Derbyshire has lost almost one in eight of its firefighters since 2010, while crews are taking longer to respond to emergencies, say the Fire Brigades Union.
The Union has lambasted ‘appalling cuts’ to fire services across the country, which it says are putting public safety ‘at risk’.
In the Derbyshire Fire and Rescue Service, the number of full-time equivalent firefighters fell from 633 in 2010 to 555 in 2018 - a drop of 12 per cent, figures have shown.
At the same time, crews took a ‘full two minutes longer to respond to callouts’ in the 12 months to March 2018 than in the same period in 2010 - a 24 per cent increase, bringing the total response time to 10 minutes 24 seconds.
The figures refer to primary incidents, which are the most serious fires with potential to harm people or cause damage to property.
But Derbyshire Fire and Rescue Service say reduction in staff corresponds with a 25 per cent cut in funding to the service.
“We have had to make some very difficult decisions in our efforts to maintain fire cover to the best possible level with much less money to do so,” saod Derbyshire Fire and Rescue Service chief fire officer and chief executive, Terry McDermott.
“Our strategy has been to maintain the number of fire stations we have across the county and the city to ensure the best possible spread of geographical cover. This helps us maintain the best attendance times that we can.
“However, to achieve this we have had to crew our stations differently and this has led to a reduction of ‘wholetime firefighters’ and increased reliance on ‘on call’ firefighters.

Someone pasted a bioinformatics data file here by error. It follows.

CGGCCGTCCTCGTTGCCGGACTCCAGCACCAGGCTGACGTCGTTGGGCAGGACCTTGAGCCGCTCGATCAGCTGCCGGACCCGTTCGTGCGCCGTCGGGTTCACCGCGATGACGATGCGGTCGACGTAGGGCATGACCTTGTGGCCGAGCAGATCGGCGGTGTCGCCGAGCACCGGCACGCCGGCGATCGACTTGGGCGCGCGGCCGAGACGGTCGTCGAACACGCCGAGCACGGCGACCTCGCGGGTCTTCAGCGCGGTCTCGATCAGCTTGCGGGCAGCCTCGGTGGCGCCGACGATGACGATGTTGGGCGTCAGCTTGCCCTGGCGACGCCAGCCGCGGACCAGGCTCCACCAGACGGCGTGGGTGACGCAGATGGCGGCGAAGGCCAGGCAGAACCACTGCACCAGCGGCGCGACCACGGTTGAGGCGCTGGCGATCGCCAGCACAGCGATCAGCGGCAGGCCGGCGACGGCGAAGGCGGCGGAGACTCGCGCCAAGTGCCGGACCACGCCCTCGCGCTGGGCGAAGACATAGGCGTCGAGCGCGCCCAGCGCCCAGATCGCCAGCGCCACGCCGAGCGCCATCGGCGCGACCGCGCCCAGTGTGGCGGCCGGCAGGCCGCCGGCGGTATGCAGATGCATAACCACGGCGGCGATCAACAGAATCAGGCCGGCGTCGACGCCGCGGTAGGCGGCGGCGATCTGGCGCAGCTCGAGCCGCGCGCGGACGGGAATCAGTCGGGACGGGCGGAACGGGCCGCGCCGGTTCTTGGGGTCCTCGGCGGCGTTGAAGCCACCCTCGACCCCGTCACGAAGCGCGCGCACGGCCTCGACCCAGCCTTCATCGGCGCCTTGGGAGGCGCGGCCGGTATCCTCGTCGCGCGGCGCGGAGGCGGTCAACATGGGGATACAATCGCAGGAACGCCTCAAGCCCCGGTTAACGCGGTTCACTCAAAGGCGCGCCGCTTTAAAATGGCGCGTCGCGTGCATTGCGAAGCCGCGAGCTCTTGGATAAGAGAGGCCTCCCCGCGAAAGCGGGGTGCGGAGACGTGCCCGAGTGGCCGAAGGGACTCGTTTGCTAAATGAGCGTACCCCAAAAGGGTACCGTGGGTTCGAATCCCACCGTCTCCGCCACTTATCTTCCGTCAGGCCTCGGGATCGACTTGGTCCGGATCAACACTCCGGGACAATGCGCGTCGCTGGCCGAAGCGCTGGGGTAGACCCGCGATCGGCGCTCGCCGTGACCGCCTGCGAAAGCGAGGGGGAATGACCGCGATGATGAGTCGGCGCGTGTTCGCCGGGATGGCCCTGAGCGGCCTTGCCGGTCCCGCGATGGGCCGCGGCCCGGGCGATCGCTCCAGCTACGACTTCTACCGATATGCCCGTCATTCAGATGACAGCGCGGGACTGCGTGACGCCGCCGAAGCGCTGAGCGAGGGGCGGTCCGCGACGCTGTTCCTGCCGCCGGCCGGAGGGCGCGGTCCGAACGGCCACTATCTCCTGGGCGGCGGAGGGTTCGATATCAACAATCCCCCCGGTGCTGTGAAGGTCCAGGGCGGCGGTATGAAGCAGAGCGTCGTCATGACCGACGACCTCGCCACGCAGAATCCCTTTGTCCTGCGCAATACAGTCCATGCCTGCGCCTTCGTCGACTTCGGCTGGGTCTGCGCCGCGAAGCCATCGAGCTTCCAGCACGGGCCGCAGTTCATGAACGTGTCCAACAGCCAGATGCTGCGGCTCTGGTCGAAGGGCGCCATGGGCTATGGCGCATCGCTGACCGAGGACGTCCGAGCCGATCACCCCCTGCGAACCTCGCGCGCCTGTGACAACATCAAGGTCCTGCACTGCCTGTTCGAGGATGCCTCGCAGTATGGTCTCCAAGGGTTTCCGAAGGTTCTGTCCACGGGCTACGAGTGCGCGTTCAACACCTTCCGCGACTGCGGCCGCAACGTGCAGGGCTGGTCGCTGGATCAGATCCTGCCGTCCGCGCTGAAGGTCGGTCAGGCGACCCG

Over the same period, the service experienced a 50 per cent reduction in emergencies, said Mr McDermott.
“Some of our stations now experience very low levels of activity, one or two calls a week at the low end of the scale,” he added.
“This level of activity suits the ‘on call’ model with such stations costing on average approximately £120,000 a year to run, whilst our busiest stations, which we crew on a full-time basis, attend roughly two or three calls every 24 hours at a cost of around £1m per annum.
“In regard to the increase in response times, this is something we are aware of and will be looking into in more detail.
“On the face of it some of the delays will be attributed to the wider use of on-call staffing but some will also be linked to our call handling times.
“We now have better technology allowing us to introduce new performance measures so we can track where the delays are appearing, we will be using these measures to drive improvement.”
The Home Office said local factors could affect response times, and that there is not a straightforward link between response times and the outcomes of a fire.
But Matt Wrack, FBU general secretary, said there was a clear link between slower response times and government cuts.
“Year on year we are seeing appalling cuts to the service and these figures are clear evidence that the cuts have gone too far,” he said.
“Understaffed fire stations across the country struggle to provide a 24-hour service to their community, with the starkest effect outside of cities.
“Fire and rescue services are expected to do more with less and it is only down to the dedication of fire and rescue staff that the service is performing at all.
“The service is at breaking point. Public safety is being put at risk.”
Response times in Derbyshire are slower than the England average, which last year stood at 8 mins 45 secs.
The Fire Authority will meet on February 14 to consider its budget and precept.